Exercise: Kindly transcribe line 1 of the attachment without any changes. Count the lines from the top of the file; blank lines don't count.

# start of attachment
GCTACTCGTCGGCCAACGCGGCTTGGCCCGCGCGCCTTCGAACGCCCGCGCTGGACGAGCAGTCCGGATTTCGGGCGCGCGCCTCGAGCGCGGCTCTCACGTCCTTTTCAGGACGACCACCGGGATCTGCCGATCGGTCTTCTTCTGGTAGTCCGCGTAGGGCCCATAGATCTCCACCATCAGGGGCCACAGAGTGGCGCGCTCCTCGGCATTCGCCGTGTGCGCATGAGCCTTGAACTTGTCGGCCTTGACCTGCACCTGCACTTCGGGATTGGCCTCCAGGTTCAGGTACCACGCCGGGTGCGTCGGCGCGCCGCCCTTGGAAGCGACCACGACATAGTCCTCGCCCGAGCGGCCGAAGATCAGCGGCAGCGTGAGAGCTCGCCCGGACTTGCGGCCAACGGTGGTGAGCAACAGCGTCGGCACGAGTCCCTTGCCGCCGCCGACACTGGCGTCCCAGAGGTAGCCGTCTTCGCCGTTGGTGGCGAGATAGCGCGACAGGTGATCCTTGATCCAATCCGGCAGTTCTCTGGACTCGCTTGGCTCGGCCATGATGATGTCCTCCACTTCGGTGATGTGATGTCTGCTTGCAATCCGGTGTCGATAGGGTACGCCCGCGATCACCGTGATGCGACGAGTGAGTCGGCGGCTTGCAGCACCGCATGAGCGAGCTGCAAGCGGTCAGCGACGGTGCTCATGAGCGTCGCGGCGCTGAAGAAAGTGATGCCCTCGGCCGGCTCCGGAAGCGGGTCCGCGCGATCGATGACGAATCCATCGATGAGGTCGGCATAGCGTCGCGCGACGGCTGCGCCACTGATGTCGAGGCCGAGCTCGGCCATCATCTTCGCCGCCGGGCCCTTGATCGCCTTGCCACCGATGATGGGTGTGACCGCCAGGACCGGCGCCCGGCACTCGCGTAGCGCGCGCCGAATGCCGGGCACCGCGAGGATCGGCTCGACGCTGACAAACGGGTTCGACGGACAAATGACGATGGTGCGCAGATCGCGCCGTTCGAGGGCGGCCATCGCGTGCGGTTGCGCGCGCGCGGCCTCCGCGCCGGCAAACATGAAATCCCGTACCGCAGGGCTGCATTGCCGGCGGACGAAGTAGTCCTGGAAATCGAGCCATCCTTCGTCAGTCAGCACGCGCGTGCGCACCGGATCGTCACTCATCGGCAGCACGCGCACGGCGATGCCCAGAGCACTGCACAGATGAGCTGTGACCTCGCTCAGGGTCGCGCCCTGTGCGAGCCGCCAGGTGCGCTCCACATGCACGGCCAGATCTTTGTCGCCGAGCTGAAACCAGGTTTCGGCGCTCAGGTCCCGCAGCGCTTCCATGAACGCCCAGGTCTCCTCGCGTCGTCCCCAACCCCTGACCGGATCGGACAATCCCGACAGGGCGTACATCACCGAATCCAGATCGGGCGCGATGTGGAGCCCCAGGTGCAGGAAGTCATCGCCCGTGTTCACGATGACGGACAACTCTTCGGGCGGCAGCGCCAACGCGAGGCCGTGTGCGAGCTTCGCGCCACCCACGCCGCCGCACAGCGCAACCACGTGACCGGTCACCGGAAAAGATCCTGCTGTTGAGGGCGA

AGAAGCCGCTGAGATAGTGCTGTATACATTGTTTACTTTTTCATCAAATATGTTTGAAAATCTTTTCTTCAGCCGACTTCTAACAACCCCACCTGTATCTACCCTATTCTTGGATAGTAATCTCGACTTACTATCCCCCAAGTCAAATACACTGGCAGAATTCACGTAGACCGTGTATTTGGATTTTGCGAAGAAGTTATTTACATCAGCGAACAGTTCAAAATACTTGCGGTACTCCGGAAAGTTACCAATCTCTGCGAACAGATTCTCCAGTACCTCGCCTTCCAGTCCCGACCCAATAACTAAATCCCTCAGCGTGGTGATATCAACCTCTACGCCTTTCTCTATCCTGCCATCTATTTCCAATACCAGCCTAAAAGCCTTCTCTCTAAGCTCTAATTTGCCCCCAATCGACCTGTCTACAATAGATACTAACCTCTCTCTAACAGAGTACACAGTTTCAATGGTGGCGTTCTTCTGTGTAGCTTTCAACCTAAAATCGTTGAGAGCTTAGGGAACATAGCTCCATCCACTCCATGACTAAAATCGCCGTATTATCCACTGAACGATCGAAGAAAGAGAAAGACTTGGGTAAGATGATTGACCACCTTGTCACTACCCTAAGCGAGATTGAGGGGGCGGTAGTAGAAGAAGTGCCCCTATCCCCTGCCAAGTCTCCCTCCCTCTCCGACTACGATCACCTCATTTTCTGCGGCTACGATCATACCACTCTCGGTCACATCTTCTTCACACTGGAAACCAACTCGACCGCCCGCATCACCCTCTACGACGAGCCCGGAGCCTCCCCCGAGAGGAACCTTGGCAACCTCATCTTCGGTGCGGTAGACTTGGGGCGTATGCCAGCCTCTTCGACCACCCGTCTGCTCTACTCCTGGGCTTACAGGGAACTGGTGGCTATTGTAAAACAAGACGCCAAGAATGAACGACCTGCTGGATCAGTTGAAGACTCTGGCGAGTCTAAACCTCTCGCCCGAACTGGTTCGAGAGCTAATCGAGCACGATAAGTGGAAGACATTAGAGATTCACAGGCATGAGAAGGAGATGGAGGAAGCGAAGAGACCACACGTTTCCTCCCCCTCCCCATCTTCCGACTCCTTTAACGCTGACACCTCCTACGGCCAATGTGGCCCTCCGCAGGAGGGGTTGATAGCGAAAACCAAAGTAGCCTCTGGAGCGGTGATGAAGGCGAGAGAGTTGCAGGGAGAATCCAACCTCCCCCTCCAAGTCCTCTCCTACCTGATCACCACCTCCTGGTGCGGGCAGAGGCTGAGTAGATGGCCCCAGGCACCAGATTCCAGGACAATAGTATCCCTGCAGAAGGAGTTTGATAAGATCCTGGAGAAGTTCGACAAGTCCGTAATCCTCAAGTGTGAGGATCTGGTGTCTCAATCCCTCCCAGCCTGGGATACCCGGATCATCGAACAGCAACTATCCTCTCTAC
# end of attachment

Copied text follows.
GCTACTCGTCGGCCAACGCGGCTTGGCCCGCGCGCCTTCGAACGCCCGCGCTGGACGAGCAGTCCGGATTTCGGGCGCGCGCCTCGAGCGCGGCTCTCACGTCCTTTTCAGGACGACCACCGGGATCTGCCGATCGGTCTTCTTCTGGTAGTCCGCGTAGGGCCCATAGATCTCCACCATCAGGGGCCACAGAGTGGCGCGCTCCTCGGCATTCGCCGTGTGCGCATGAGCCTTGAACTTGTCGGCCTTGACCTGCACCTGCACTTCGGGATTGGCCTCCAGGTTCAGGTACCACGCCGGGTGCGTCGGCGCGCCGCCCTTGGAAGCGACCACGACATAGTCCTCGCCCGAGCGGCCGAAGATCAGCGGCAGCGTGAGAGCTCGCCCGGACTTGCGGCCAACGGTGGTGAGCAACAGCGTCGGCACGAGTCCCTTGCCGCCGCCGACACTGGCGTCCCAGAGGTAGCCGTCTTCGCCGTTGGTGGCGAGATAGCGCGACAGGTGATCCTTGATCCAATCCGGCAGTTCTCTGGACTCGCTTGGCTCGGCCATGATGATGTCCTCCACTTCGGTGATGTGATGTCTGCTTGCAATCCGGTGTCGATAGGGTACGCCCGCGATCACCGTGATGCGACGAGTGAGTCGGCGGCTTGCAGCACCGCATGAGCGAGCTGCAAGCGGTCAGCGACGGTGCTCATGAGCGTCGCGGCGCTGAAGAAAGTGATGCCCTCGGCCGGCTCCGGAAGCGGGTCCGCGCGATCGATGACGAATCCATCGATGAGGTCGGCATAGCGTCGCGCGACGGCTGCGCCACTGATGTCGAGGCCGAGCTCGGCCATCATCTTCGCCGCCGGGCCCTTGATCGCCTTGCCACCGATGATGGGTGTGACCGCCAGGACCGGCGCCCGGCACTCGCGTAGCGCGCGCCGAATGCCGGGCACCGCGAGGATCGGCTCGACGCTGACAAACGGGTTCGACGGACAAATGACGATGGTGCGCAGATCGCGCCGTTCGAGGGCGGCCATCGCGTGCGGTTGCGCGCGCGCGGCCTCCGCGCCGGCAAACATGAAATCCCGTACCGCAGGGCTGCATTGCCGGCGGACGAAGTAGTCCTGGAAATCGAGCCATCCTTCGTCAGTCAGCACGCGCGTGCGCACCGGATCGTCACTCATCGGCAGCACGCGCACGGCGATGCCCAGAGCACTGCACAGATGAGCTGTGACCTCGCTCAGGGTCGCGCCCTGTGCGAGCCGCCAGGTGCGCTCCACATGCACGGCCAGATCTTTGTCGCCGAGCTGAAACCAGGTTTCGGCGCTCAGGTCCCGCAGCGCTTCCATGAACGCCCAGGTCTCCTCGCGTCGTCCCCAACCCCTGACCGGATCGGACAATCCCGACAGGGCGTACATCACCGAATCCAGATCGGGCGCGATGTGGAGCCCCAGGTGCAGGAAGTCATCGCCCGTGTTCACGATGACGGACAACTCTTCGGGCGGCAGCGCCAACGCGAGGCCGTGTGCGAGCTTCGCGCCACCCACGCCGCCGCACAGCGCAACCACGTGACCGGTCACCGGAAAAGATCCTGCTGTTGAGGGCGA